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Latest Inflation Data Sends Mixed Message To Fed


A key inflation metric inched upward month-over-month in January, according to the Bureau of Economic Analysis, though its year-over-year increase was the lowest in three years.

The BEA's personal consumption expenditures price index, which the Federal Reserve uses in determining the direction of interest rates, increased 0.3% in January compared to a month earlier. That was an uptick from the previous three months, when prices barely moved at all.

Compared with a year ago, however, the PCE price index was up 2.4%, the lowest year-over-year increase for this metric in about three years.

In public statements, members of the Fed remained noncommittal on the question of interest rates, though they still intimated rates could come down this year.

Three cuts this year is a “reasonable kind of starting point” for debate among members of the central bank, Federal Reserve Bank of New York President John Williams said Wednesday, as reported by Reuters. But he cautioned that the data is still coming in.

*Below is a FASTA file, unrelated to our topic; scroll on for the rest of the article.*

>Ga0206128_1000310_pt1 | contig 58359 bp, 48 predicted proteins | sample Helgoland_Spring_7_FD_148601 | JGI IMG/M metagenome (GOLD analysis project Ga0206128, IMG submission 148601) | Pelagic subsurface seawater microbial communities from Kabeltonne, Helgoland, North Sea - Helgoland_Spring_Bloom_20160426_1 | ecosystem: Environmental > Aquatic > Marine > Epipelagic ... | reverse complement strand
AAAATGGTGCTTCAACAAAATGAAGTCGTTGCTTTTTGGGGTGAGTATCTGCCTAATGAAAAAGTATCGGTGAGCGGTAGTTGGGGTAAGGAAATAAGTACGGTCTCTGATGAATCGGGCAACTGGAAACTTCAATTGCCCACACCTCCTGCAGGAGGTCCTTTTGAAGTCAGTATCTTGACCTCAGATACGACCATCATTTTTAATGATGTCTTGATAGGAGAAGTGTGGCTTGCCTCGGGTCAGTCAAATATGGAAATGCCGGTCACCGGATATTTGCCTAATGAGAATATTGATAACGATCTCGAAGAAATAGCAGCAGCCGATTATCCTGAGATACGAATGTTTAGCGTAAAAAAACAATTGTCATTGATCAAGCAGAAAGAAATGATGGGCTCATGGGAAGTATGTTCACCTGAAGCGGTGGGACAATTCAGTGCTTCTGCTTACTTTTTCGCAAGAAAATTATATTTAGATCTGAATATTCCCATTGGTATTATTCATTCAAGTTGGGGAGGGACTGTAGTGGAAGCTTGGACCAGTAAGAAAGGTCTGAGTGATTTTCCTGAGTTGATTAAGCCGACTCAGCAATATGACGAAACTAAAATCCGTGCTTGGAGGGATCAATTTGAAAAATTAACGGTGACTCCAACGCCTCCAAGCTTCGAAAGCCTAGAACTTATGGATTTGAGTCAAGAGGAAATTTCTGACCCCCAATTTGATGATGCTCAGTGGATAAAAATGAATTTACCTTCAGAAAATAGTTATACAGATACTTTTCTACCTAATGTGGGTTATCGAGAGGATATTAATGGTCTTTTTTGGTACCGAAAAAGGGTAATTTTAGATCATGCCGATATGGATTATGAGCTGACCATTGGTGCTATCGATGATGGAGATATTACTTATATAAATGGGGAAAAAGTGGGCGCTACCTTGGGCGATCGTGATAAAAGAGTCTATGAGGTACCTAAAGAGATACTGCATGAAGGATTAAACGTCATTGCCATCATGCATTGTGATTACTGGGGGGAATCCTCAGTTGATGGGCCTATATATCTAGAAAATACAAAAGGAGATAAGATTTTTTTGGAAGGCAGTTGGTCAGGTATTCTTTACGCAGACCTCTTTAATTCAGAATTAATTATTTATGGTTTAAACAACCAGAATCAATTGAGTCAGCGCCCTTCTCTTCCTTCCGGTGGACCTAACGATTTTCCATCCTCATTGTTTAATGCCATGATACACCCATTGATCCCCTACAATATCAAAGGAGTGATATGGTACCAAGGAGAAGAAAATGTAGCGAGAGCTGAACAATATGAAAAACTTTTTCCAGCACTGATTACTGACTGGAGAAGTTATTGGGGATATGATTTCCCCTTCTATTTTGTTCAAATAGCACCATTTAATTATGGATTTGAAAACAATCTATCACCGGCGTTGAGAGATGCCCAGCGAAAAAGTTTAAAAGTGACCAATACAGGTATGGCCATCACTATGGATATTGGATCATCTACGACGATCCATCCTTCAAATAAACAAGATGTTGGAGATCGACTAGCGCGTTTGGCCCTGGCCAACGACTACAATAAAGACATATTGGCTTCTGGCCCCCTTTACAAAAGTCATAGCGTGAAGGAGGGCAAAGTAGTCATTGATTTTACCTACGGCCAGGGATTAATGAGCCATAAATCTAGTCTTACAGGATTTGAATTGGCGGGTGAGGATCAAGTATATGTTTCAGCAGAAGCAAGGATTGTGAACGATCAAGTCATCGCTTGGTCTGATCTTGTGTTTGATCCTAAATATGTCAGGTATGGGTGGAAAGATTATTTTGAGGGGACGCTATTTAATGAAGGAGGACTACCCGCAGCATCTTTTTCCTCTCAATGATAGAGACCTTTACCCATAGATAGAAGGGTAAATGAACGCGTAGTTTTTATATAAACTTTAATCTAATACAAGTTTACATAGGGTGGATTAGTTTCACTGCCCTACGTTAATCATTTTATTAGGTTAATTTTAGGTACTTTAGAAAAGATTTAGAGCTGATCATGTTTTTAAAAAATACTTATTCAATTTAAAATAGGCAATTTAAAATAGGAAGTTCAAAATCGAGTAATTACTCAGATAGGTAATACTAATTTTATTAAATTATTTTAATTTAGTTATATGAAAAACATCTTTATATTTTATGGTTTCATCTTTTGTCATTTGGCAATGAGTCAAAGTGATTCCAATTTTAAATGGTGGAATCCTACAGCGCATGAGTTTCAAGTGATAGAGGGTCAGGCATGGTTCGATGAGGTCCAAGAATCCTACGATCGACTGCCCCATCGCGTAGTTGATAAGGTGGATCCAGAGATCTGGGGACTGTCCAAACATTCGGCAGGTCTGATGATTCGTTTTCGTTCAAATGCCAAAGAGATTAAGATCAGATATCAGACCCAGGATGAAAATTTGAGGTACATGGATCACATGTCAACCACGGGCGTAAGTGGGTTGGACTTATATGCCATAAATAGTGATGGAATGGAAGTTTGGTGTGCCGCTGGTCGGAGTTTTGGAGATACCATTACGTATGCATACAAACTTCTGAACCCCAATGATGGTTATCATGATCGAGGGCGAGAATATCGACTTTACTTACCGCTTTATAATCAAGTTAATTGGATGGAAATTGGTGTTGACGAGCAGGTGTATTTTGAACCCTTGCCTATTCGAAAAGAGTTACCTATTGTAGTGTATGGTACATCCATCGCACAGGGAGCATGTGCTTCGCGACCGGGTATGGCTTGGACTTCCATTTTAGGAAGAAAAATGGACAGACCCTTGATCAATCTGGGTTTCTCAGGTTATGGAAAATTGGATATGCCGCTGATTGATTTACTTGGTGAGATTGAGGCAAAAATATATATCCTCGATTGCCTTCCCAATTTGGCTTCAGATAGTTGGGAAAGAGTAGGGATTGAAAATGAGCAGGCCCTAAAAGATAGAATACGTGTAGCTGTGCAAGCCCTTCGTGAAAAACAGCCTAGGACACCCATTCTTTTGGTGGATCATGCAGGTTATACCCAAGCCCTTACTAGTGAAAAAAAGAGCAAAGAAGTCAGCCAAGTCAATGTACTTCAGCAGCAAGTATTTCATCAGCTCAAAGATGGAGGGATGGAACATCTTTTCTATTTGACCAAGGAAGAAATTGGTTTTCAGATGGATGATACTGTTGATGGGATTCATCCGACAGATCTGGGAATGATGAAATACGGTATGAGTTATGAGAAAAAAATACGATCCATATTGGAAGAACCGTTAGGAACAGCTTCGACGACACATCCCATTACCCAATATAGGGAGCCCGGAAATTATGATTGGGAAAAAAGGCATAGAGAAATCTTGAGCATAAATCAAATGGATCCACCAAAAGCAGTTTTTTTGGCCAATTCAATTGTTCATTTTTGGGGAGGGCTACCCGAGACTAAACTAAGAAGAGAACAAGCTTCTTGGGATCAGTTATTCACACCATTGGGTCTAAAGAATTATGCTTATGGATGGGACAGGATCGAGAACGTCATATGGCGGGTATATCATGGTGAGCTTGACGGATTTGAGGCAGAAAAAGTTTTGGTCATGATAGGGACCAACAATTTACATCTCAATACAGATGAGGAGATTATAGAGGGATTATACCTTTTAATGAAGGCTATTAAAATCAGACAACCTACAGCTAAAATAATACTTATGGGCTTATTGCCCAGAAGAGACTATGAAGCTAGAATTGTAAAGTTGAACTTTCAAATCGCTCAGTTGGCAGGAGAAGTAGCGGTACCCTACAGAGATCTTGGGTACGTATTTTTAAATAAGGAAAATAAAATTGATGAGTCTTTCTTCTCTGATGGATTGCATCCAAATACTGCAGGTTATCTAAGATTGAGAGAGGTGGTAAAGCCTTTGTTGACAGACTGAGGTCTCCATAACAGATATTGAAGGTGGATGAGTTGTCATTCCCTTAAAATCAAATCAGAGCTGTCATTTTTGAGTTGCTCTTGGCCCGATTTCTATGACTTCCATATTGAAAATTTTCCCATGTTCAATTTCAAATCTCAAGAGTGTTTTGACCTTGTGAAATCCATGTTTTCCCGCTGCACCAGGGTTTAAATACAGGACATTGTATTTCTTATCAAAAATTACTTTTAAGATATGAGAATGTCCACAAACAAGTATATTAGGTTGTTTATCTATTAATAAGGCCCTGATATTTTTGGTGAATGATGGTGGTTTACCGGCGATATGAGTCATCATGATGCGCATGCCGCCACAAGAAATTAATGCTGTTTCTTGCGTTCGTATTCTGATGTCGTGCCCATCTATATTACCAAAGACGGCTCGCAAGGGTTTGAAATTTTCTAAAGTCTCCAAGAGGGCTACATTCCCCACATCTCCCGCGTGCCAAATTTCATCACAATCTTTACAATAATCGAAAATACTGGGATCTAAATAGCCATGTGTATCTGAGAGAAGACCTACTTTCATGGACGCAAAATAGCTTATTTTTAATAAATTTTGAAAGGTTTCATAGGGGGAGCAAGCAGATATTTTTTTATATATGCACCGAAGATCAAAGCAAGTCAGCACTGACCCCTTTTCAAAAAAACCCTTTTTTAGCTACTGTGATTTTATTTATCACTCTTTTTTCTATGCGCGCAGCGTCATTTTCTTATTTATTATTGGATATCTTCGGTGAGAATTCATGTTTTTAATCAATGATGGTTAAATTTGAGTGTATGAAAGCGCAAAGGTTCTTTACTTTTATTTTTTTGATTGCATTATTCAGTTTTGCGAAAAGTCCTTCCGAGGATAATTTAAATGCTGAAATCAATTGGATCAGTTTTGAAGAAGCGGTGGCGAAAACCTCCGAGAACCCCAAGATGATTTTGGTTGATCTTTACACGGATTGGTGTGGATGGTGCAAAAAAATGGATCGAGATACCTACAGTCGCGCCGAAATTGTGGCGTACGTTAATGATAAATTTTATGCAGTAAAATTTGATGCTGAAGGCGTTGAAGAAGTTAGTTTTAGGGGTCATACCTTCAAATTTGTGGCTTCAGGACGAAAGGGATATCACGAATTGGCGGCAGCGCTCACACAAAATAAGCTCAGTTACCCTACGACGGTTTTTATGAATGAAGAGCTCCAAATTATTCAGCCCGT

“While the economy has come a long way toward achieving better balance and reaching our 2% inflation goal, we are not there yet,” Williams said.

Boston Federal Reserve Bank President Susan Collins said Wednesday that it will “likely become appropriate to begin easing policy later this year,” but the path to 2% inflation will “likely continue to be bumpy,” Reuters reported.

“A methodical, forward-looking approach to reducing rates gradually should provide the necessary flexibility to manage risks while promoting stable prices and maximum employment,” Collins said.

The consumer price index also rose in January, causing many economists and analysts to push back their predictions of when the Federal Reserve may drop interest rates. While many in commercial real estate had been hoping for a decrease in March, the consensus is that June is more likely.